Emory Launches Graduate Business Degree for Veterans, Active-Duty Military
Editor & Writer
Editor & Writer
- A new graduate business degree at Emory University's Goizueta Business School is designed specifically for veterans and active-duty service members.
- The 11-month master in business for veterans program will retain core master of business administration (MBA) classes and also include career coaching, mentorship, and a host of hands-on opportunities.
- The program is built for working professionals and will include on-campus classes every other weekend on Fridays and Saturdays.
- Applications for the program will open in August, with classes starting in May 2024 for its first cohort.
A graduate business degree can help boost career prospects and income — and a new program at Emory University's Goizueta Business School aims to do just that for veterans and active-duty service members.
Emory's 11-month master in business for veterans program will feature flexible learning options designed specifically for active-duty military, veterans, members of the National Guard, and reserve personnel, school officials announced in a July press release. The program will retain all the core business courses of a master of business administration (MBA), according to the release.
Applications for the program are set to open in August, with classes beginning in May 2024 for its first cohort.
A combination of aid from the GI Bill and Yellow Ribbon benefits, pending approval by the Department of Veterans Affairs, could cover the full cost of tuition for the program, according to the release.
The program is geared toward working professionals and will feature on-campus classes on Friday and Saturday every other weekend.
In addition to featuring MBA core courses, the program will bring a heavy focus to helping military personnel transfer to civilian careers in business and match students with mentors who are also veterans. Students will also receive one-on-one career coaching, hands-on learning opportunities, and exposure to a wide range of potential career paths and industries.
Ken Keen, a retired U.S. Army lieutenant general and Goizueta associate dean of leadership development, said in the release that veterans and active-duty service members
remain an untapped resource for many leading companies and teams.
Our program gives students a foundation in business knowledge, building off their existing leadership training, and allows them to apply their skills in real-world scenarios with real clients, said Keen, who developed the program alongside Goizueta faculty lead professor JB Kurish.
The program adds to Goizueta's already lengthy track record of supporting veterans. Matthew Ball, a graduate of the school's MBA program and former squad leader for the 75th Ranger regiment, highlighted the school's robust veteran community in the release.
One of the most important aspects and strengths of the Goizueta military and veteran community is how they support one another through their transition, MBA journey, and pursuit of their goals, Keen said in the release.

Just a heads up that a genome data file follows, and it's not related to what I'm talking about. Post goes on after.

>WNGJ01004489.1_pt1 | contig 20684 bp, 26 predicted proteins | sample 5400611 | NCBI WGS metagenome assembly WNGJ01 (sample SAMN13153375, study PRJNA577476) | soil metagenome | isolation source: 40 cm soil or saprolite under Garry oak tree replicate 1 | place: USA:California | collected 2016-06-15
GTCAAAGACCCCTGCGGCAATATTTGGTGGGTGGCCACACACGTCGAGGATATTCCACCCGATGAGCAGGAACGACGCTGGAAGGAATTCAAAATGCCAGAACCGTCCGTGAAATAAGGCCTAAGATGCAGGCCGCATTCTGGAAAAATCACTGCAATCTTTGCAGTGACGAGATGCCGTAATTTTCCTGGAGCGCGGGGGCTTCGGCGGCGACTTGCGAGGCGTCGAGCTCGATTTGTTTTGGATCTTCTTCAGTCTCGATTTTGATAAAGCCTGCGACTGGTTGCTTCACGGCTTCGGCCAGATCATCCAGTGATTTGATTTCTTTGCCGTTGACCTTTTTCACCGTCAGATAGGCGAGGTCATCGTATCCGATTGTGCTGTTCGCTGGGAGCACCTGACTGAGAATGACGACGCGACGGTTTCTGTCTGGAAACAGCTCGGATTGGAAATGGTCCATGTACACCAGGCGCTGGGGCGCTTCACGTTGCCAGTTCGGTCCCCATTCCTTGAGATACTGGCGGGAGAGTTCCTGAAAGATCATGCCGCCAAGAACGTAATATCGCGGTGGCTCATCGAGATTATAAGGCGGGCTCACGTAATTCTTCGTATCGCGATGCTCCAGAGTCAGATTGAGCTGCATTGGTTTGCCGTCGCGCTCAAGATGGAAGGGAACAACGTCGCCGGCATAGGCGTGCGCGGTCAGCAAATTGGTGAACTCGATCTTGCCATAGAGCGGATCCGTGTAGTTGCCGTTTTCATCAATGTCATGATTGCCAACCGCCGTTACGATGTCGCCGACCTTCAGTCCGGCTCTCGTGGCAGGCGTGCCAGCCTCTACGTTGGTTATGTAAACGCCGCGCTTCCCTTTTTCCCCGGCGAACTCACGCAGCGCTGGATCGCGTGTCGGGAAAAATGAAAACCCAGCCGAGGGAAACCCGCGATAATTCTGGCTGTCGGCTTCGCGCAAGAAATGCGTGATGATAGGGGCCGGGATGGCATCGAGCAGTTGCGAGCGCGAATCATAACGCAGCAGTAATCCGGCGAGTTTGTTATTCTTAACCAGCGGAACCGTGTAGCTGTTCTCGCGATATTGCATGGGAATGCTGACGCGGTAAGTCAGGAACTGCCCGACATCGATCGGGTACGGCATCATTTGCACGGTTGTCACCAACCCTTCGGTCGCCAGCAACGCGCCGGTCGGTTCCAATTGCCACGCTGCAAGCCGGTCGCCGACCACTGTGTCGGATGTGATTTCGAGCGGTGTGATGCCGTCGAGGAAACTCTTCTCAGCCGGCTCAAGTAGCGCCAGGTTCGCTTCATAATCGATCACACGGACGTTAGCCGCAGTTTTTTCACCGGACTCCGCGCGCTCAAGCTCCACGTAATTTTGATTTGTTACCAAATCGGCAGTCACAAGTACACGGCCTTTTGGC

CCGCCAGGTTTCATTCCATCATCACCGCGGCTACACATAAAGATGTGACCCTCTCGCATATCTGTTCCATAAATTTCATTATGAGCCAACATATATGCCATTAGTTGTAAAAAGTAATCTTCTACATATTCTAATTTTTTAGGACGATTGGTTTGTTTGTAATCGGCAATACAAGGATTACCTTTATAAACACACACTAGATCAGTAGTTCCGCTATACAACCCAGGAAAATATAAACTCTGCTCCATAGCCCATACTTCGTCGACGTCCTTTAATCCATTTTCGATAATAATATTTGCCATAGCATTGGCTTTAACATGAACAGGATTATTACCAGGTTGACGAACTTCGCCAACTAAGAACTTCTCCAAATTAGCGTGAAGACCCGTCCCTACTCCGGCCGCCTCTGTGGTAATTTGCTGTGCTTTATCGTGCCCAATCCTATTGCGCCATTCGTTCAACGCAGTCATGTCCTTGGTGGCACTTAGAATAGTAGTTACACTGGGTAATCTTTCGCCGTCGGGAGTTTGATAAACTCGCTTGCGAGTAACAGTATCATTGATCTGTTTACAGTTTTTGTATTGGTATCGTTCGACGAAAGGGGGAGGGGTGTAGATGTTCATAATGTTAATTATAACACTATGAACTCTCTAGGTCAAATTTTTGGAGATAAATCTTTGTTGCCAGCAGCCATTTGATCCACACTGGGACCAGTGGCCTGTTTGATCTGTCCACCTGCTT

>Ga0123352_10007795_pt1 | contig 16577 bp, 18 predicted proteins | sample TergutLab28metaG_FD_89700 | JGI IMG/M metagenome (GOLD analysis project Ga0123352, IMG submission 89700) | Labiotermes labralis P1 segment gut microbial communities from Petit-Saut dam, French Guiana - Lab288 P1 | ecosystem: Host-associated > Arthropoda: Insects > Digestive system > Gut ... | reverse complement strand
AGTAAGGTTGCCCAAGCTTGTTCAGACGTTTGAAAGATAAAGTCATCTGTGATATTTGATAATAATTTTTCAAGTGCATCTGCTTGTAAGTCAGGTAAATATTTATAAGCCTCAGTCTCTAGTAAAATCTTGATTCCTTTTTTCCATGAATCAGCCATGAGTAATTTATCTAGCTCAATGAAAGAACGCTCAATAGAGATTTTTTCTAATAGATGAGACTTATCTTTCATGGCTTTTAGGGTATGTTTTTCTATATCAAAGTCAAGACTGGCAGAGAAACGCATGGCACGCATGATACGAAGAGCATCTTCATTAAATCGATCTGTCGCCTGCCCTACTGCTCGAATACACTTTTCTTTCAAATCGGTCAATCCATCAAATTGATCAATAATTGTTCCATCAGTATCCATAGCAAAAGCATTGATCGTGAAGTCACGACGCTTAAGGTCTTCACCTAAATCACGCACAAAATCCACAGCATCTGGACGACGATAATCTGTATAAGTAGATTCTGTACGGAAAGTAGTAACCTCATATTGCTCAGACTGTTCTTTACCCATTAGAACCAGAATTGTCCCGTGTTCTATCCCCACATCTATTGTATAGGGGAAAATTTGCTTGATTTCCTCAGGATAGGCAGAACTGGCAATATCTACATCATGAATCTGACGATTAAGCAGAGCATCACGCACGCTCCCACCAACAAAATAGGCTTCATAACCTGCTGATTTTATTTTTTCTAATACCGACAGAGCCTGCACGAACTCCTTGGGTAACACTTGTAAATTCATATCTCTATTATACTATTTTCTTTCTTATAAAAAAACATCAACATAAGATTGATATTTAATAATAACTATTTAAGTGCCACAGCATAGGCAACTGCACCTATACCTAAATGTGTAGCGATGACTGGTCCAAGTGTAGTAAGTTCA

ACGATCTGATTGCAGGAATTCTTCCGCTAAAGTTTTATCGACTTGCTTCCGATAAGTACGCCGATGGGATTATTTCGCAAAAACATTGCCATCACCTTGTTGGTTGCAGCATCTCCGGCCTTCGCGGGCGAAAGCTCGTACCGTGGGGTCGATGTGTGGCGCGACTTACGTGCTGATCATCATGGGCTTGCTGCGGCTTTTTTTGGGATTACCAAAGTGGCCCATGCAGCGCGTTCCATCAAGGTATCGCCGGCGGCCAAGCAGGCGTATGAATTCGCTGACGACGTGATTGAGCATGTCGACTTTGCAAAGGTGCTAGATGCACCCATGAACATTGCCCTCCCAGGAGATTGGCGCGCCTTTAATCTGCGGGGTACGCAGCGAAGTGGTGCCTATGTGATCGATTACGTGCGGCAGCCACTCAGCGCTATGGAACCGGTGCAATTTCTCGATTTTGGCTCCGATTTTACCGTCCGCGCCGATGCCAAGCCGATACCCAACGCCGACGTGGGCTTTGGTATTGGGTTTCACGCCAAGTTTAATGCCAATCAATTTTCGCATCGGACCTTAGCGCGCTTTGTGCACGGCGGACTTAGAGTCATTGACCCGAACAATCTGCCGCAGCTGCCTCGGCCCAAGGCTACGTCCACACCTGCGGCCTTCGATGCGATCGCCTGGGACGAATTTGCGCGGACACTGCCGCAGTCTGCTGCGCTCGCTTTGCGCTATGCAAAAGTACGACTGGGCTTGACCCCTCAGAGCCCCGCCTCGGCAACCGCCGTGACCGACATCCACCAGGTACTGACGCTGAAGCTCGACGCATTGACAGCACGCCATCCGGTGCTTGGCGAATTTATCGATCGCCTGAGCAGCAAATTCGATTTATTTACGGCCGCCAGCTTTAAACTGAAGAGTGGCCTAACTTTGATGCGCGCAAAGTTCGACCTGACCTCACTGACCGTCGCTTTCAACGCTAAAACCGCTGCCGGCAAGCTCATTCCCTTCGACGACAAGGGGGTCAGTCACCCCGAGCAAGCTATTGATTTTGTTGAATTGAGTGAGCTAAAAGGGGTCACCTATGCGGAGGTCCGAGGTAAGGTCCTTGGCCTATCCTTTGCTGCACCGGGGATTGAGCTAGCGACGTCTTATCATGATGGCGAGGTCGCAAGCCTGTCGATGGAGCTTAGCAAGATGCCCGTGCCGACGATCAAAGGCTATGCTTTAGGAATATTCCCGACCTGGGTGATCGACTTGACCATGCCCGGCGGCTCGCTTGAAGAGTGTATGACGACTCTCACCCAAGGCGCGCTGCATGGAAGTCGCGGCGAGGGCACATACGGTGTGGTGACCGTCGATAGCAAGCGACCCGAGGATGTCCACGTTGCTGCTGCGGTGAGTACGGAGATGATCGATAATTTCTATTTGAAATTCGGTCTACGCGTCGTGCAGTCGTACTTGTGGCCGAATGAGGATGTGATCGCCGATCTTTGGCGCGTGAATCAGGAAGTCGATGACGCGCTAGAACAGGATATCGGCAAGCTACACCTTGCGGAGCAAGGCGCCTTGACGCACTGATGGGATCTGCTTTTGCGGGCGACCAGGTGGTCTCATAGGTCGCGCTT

I'm proud to serve Goizueta as we embark on this new initiative and support our troops.
Gareth James, the John H. Harland dean of the Goizueta Business School, noted that the new veteran-focused program is only the latest in a series of developments at the school.
We continue to develop principled and impactful leaders and entrepreneurs, foster innovation for a data and technology driven world, and grow a global presence fueled by local synergies, James said in the release.
This new program will join a strong set of offerings targeted to do just that. We are thankful to our current veteran and active-duty service community for supporting these efforts and serving as advisors along the way.
Other recent expansions and innovations at Goizueta include an expanded master of science in business analytics program that includes a track focused on artificial intelligence, more evening and executive MBA programs that include online formats to better serve working professionals, and three new master's degree programs: master of analytical finance, master of science in business analytics for working professionals, and a master in management program.
At least 1 million veterans across the U.S. were receiving GI Bill benefits for higher education programs as of 2020, BestColleges previously reported, including active-duty service members and veterans. Students who are veterans are often older, married, and employed, and come from all branches of the military.
Student veterans also face challenges in pursuing their education, BestColleges reported.
Student veterans tend to have higher rates of disabilities: Almost two-thirds of all student veterans stated that they have at least one Veterans Affairs (VA) disability rating in 2020, meaning they had a service-connected condition that has been rated by the VA and made them eligible for monthly compensation. Of these students, roughly 75% reported that their disability affected their educational experience.